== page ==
Archive for December, 2012

Marsha Houston’s 2-minute dog trainer blog

December 5, 2012

Our special topic this month is “backyard training” and, instead of including a bunch of training tips or exercises for training in your backyard, I’d like to be an advocate for training every day (whether in your backyard, front yard, side yard, basement, or the neighborhood park).

My puppies eat 3 meals a day until they are 4-6 months old. That’s about 6 minutes a day I can train a puppy. By the time my puppy is 6 months old I’ve spent 570 to 660 minutes of training my puppy.

That’s 10-11 hours of training, without stressing the puppy, without ever dropping below maximum excitement levels.

After the puppy is 6 months old I have 6-9 months before we being trialing.

That’s another 12-15 hours of training time, all done at mealtime with minimal interruption of my work or life.

So mealtime training — frankly ANY daily training regimen — enables the handler to condition lots of different behaviors with an excited, energized puppy.

If I take my puppy to a weekly class I probably spend less than 10 minutes out of any hour actually training my puppy.  I would have to attend a class for years to get in the same training time I achieve through daily training at mealtimes.

An additional benefit is the delivery of the food reward (or toys, or tugging, whatever reward system I choose to attach to positive behaviors) from my hand.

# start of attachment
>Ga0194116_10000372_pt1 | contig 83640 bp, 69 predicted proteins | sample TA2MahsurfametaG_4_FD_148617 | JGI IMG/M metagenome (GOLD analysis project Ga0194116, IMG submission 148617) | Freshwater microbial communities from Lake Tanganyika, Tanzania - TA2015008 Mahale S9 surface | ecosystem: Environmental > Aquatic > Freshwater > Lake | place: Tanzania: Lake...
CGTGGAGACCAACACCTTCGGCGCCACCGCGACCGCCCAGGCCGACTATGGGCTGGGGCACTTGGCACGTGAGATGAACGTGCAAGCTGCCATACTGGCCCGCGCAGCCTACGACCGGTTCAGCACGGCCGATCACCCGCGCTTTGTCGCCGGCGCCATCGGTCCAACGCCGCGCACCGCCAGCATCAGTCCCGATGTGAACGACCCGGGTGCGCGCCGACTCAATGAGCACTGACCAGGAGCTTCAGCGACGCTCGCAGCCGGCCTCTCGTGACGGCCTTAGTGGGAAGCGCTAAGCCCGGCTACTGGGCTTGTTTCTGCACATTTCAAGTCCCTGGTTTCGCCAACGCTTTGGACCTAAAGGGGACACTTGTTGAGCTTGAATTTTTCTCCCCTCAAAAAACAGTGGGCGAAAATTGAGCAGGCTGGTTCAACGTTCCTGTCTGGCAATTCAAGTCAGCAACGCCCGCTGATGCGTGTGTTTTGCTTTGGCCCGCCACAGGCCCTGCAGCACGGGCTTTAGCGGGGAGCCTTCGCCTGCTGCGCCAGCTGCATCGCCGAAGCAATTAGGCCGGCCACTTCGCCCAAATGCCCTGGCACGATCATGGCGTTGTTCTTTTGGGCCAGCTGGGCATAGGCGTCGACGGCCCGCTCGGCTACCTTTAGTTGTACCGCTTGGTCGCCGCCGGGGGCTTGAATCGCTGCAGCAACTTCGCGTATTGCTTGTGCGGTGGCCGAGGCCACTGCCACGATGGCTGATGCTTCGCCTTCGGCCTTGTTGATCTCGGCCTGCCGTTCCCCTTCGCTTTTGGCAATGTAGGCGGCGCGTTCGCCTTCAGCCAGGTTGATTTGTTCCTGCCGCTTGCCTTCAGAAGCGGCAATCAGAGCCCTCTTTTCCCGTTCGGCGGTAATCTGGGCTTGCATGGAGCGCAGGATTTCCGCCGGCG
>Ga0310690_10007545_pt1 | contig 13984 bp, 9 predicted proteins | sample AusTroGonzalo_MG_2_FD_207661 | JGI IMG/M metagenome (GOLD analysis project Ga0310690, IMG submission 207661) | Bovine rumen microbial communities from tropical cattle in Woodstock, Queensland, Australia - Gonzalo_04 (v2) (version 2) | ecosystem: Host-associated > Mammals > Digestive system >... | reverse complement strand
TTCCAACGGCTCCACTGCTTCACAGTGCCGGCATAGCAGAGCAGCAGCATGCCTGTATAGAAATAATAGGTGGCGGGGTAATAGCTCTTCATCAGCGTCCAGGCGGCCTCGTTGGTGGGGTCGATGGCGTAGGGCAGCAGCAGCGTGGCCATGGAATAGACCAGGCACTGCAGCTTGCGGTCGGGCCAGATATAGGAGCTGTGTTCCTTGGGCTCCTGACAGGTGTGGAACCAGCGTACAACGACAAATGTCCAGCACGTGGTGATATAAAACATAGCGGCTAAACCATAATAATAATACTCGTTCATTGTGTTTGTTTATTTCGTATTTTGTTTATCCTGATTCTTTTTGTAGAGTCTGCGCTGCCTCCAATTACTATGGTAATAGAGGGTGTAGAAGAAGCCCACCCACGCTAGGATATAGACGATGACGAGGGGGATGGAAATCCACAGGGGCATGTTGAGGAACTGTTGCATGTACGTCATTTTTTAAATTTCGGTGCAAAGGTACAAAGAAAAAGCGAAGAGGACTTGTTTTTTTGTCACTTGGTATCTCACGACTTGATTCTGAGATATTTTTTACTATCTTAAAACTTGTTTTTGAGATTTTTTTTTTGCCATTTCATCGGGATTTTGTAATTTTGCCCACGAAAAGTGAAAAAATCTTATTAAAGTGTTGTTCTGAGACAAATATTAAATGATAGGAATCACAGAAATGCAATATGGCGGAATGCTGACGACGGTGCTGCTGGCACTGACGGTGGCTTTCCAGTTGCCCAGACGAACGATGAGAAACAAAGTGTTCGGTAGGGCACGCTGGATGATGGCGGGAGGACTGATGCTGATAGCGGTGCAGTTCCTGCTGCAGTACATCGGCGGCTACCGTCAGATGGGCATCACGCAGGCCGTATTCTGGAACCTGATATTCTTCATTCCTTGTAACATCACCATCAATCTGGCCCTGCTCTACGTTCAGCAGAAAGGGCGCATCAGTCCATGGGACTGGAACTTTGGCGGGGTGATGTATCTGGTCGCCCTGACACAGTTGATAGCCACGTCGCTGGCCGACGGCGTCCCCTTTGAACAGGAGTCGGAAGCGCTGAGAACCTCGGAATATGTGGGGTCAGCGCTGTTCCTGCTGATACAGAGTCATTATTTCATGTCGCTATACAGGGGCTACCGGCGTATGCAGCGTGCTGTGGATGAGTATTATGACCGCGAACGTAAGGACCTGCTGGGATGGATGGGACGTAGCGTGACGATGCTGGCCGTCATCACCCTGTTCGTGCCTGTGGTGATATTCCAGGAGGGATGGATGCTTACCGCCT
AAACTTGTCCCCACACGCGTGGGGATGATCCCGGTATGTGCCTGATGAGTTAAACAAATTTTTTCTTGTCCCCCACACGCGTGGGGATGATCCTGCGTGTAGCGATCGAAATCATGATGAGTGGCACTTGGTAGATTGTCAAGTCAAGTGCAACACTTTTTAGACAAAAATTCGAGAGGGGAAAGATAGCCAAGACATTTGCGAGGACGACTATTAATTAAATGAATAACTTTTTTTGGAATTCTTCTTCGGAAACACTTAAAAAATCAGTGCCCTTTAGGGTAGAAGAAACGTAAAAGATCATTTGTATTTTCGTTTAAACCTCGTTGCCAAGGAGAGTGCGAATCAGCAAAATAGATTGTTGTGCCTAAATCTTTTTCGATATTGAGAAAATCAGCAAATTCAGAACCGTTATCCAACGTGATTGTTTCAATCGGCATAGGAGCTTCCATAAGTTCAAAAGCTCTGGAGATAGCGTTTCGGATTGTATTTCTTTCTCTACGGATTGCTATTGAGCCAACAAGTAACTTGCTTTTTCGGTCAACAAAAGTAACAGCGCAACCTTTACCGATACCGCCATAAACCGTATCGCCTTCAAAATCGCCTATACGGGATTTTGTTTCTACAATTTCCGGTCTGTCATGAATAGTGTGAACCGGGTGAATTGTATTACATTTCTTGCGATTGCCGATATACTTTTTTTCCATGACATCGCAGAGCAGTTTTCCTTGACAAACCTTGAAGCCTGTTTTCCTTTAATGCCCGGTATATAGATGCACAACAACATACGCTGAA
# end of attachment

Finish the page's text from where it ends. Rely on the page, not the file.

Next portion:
My working relationship with my dog, whether it’s my 8-week-old puppy or my 2-year-old rescue, can develop very quickly when all rewards are delivered from hand — and when every day involves fun, exciting training with huge rewards.

Bud and I are often asked to help solve problems — performance errors, relationship disconnects, or confusion. My first question is always, “what does your daily training look like?”

Set aside 4-6 minutes a day, at mealtimes, to fully engage your dog in training games. Work on obstacle skills, self-confidence, or self-control.

Put one jump in your basement or your backyard and work on sends (“go on!”) or crosses (front-crosses, back-crosses) or whatever — invest the time and be amazed at the results!